SECRET WINDOWTHE SPARROWS ARE FLYING AGAIN? | Mar 10, 2004
Secret Window is the latest effort from Hollywood’s scriptwriter turned director, David Koepp. The film itself is based on Stephen King's short story reworking of the Dark Half, entitled Secret Window, Secret Garden. The fact that the stories are so similar only serves to further ground the story into extremely familiar territory. For a man who has proved to be a veritable fountain of creepy ideas, I must say King has shown a propensity to repeat himself these past few years. Even David Koepp seems well aware of, and poke fun at the alarming similarities to the Dark Half, as he has cast Timothy Hutton, the George Romero film version’s George Stark, in a supporting role. But as time has proven again and again, third party screen adaptations of King’s work tend to be far better than ones he has had a hand in himself, so it can’t really be that bad a film.
Or could it?
The film stars Johnny Depp, as Mort Raney - successful author and soon to be divorcee. Sporting a peroxide job similar to the orangutan orange abuses you see on the Hong Kong exchange students, Mort has holed himself up in his cabin retreat to distance himself from his pending marital split, and better focus on his writing at hand. Oddly enough, he’s spending a lot more napping than working. Enter horrific hick, John Shooter (John Turturro, resembling the preacher from Poltergeist II: The Other Side) who accuses Mort of outright plagiarism, a transgression considered comparable to intellectual rape by many in the literary world. He tells Mort that he wants justice, and it’s up to him to take care of the matter. It doesn’t help that Shooter seems slightly off his rocker, and Mort’s been guilty of plagiarism at least once in his past. Needless to say, Depp frantically tries to prove his innocence to the imposing redneck, before he does what scary pilgrims in horror films do best: kill stuff.
The film's biggest strength, as well as its biggest weakness, is Johnny Depp. Although he manages to effortlessly provide us with his usual great performance, his newfound superstardom only serves to get in the way of an honest attachment to his character. His rockstar like persona has become so prominent that it floats ever at the surface of the audience's perception, never once allowing us to disappear into the depths of Mort's character. Sure, he skillfully weaves slight clues as to his character’s mindset in things as slight as his verbal inflection when he becomes agitated, but even in those moments you can’t help but laugh. It’s Johnny Depp! The Pirate! Ed Wood! Edward Scissorhands! He’s our favourite entertainer, and as such, not once is the severity of his situation translated to the audience. But it doesn't just affect his character. With a star this big, even actors as great as John Tuturro realize they don’t have to work as hard. We're not there to see them, and unfortunately it is reflected in the throwaway performances they deliver.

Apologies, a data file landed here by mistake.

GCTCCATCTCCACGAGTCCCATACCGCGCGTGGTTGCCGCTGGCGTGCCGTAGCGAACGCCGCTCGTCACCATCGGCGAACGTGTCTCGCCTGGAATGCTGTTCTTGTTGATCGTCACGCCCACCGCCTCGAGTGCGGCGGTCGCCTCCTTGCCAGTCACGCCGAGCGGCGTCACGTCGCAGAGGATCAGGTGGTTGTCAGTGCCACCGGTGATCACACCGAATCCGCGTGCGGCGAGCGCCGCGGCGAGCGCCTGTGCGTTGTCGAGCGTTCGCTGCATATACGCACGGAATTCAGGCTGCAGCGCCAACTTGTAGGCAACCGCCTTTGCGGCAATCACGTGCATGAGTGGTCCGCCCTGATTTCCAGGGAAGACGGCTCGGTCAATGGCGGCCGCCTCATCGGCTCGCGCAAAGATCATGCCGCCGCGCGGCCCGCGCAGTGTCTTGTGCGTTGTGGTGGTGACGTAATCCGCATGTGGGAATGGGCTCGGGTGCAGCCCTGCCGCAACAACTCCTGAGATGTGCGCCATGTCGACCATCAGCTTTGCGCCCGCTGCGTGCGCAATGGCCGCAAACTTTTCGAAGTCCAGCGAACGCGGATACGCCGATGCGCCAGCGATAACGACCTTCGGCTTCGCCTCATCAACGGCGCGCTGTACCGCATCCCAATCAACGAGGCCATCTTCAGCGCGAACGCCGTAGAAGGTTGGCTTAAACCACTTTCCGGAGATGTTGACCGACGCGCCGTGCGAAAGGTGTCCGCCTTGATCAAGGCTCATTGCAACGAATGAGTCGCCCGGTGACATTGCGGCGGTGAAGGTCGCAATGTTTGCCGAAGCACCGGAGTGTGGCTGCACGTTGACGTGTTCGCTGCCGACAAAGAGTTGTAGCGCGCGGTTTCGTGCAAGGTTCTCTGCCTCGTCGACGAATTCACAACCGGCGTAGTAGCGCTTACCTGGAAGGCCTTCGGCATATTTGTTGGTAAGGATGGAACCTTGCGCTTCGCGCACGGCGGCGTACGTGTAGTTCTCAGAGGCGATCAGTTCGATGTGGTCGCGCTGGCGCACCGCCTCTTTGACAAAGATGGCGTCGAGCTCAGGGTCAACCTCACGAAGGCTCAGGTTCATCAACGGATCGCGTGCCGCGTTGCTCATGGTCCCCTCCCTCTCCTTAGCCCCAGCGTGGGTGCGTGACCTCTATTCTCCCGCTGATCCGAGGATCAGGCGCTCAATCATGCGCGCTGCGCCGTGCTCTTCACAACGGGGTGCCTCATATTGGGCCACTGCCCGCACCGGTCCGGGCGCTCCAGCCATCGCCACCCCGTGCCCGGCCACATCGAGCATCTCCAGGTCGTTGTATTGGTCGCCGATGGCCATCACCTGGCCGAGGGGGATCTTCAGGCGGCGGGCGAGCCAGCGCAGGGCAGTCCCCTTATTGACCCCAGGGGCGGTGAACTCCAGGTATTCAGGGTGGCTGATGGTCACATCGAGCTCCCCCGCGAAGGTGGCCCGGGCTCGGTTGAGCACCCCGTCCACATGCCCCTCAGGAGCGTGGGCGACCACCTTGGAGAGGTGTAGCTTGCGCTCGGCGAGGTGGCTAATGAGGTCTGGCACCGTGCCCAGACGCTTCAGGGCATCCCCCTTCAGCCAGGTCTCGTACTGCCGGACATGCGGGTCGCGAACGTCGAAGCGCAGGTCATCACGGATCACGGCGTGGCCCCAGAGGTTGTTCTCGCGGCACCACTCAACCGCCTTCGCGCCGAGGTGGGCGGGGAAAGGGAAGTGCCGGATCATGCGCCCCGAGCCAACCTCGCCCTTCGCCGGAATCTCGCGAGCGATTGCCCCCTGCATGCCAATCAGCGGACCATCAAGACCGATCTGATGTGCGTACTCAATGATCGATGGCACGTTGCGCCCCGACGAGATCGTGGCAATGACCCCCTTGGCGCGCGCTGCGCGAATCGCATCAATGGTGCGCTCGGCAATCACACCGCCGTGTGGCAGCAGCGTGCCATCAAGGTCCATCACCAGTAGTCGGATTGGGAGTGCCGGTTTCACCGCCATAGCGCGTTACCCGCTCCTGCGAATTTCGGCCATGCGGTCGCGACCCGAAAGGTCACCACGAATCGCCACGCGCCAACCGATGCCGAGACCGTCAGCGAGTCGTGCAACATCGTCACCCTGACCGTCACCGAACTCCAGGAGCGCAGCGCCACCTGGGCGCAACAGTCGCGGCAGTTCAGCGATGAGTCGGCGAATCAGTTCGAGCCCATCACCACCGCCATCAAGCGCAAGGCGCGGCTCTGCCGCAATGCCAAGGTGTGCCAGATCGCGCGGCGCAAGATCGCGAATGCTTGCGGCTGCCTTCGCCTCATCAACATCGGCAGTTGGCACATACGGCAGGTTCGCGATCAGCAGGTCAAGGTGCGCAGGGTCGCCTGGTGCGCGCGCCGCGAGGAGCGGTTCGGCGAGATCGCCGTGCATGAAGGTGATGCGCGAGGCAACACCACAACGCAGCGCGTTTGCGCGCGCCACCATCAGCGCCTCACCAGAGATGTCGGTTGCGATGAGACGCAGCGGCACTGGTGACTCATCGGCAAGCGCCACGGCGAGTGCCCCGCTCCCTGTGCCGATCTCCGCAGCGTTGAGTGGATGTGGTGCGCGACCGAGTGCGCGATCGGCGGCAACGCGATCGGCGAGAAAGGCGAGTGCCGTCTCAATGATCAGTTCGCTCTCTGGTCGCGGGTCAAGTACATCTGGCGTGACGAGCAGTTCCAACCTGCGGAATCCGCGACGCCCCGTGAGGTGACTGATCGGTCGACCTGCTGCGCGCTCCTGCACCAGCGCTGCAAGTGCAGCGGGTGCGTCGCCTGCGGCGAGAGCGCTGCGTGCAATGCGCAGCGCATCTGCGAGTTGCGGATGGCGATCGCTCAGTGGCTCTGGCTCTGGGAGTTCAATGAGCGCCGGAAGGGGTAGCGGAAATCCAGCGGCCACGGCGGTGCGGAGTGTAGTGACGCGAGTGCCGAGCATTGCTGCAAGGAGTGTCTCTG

The cinematography itself is pleasant enough, but nothing too outstanding. I wouldn’t say this was a problem with the art direction, but rather because we know the little New England havens of other King adaptations so well, that there’s not really too much Koepp could do that would be fresh and new. We have a nice score by Philip Glass, fresh off the Fog of War, but again, it was nothing I left the theater humming to myself. Lastly, the story is so unrelentingly similar to the Dark Half, there's no room for surprises. If you’ve read King’s book, or seen Romero’s adaptation, you will at least suspect the twist of the story before the beginning titles even roll. For a film whose protagonist proclaims “The only thing that matters is the ending…and this one’s perfect,” you’d expect something that would blow you out of the theater. In all truthfulness, I’m afraid the only way to honestly surprise an audience these days would be to have no twist whatsoever, because they’re automatically looking for the twist once the film starts.
Secret Window is a film that's success really only hinges on Johnny Depp's current star power. If he wasn’t in the film, there would be no reason to see it. Likewise, if you’re not a Depp fan, just save yourself some money and check out Romero’s version of The Dark Half, or better yet, pick up a copy of King’s book at the local library.
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